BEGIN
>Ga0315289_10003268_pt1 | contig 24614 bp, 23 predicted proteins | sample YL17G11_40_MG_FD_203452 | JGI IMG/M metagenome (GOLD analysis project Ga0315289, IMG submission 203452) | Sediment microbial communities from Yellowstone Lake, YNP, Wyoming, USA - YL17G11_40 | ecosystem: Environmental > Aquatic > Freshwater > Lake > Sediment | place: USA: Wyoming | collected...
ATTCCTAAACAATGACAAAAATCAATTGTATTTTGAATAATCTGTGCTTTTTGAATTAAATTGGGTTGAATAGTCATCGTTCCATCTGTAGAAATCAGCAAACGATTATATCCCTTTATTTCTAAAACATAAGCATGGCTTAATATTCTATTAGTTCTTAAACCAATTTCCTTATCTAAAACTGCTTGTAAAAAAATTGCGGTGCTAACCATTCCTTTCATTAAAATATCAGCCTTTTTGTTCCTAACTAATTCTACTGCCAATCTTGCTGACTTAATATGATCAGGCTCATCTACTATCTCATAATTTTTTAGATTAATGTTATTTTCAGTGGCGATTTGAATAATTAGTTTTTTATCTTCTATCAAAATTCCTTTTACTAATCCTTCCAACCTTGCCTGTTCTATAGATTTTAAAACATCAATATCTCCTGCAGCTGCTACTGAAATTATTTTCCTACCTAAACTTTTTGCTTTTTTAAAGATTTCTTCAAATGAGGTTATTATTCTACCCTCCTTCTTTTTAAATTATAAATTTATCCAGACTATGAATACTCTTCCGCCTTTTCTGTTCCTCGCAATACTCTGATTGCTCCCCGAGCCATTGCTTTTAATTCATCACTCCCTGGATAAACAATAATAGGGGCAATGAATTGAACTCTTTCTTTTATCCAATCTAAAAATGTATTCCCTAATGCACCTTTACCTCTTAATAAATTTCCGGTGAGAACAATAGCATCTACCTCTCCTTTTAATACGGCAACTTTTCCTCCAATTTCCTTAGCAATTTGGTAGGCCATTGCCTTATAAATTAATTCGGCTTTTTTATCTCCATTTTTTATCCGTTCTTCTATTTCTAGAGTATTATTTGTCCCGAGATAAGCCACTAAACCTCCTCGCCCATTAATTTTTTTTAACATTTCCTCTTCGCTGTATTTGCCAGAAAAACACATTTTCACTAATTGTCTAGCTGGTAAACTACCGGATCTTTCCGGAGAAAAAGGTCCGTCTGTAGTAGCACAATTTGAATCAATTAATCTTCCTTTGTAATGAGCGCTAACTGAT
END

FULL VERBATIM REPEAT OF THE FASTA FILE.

>Ga0315289_10003268_pt1 | contig 24614 bp, 23 predicted proteins | sample YL17G11_40_MG_FD_203452 | JGI IMG/M metagenome (GOLD analysis project Ga0315289, IMG submission 203452) | Sediment microbial communities from Yellowstone Lake, YNP, Wyoming, USA - YL17G11_40 | ecosystem: Environmental > Aquatic > Freshwater > Lake > Sediment | place: USA: Wyoming | collected...
ATTCCTAAACAATGACAAAAATCAATTGTATTTTGAATAATCTGTGCTTTTTGAATTAAATTGGGTTGAATAGTCATCGTTCCATCTGTAGAAATCAGCAAACGATTATATCCCTTTATTTCTAAAACATAAGCATGGCTTAATATTCTATTAGTTCTTAAACCAATTTCCTTATCTAAAACTGCTTGTAAAAAAATTGCGGTGCTAACCATTCCTTTCATTAAAATATCAGCCTTTTTGTTCCTAACTAATTCTACTGCCAATCTTGCTGACTTAATATGATCAGGCTCATCTACTATCTCATAATTTTTTAGATTAATGTTATTTTCAGTGGCGATTTGAATAATTAGTTTTTTATCTTCTATCAAAATTCCTTTTACTAATCCTTCCAACCTTGCCTGTTCTATAGATTTTAAAACATCAATATCTCCTGCAGCTGCTACTGAAATTATTTTCCTACCTAAACTTTTTGCTTTTTTAAAGATTTCTTCAAATGAGGTTATTATTCTACCCTCCTTCTTTTTAAATTATAAATTTATCCAGACTATGAATACTCTTCCGCCTTTTCTGTTCCTCGCAATACTCTGATTGCTCCCCGAGCCATTGCTTTTAATTCATCACTCCCTGGATAAACAATAATAGGGGCAATGAATTGAACTCTTTCTTTTATCCAATCTAAAAATGTATTCCCTAATGCACCTTTACCTCTTAATAAATTTCCGGTGAGAACAATAGCATCTACCTCTCCTTTTAATACGGCAACTTTTCCTCCAATTTCCTTAGCAATTTGGTAGGCCATTGCCTTATAAATTAATTCGGCTTTTTTATCTCCATTTTTTATCCGTTCTTCTATTTCTAGAGTATTATTTGTCCCGAGATAAGCCACTAAACCTCCTCGCCCATTAATTTTTTTTAACATTTCCTCTTCGCTGTATTTGCCAGAAAAACACATTTTCACTAATTGTCTAGCTGGTAAACTACCGGATCTTTCCGGAGAAAAAGGTCCGTCTGTAGTAGCACAATTTGAATCAATTAATCTTCCTTTGTAATGAGCGCTAACTGAT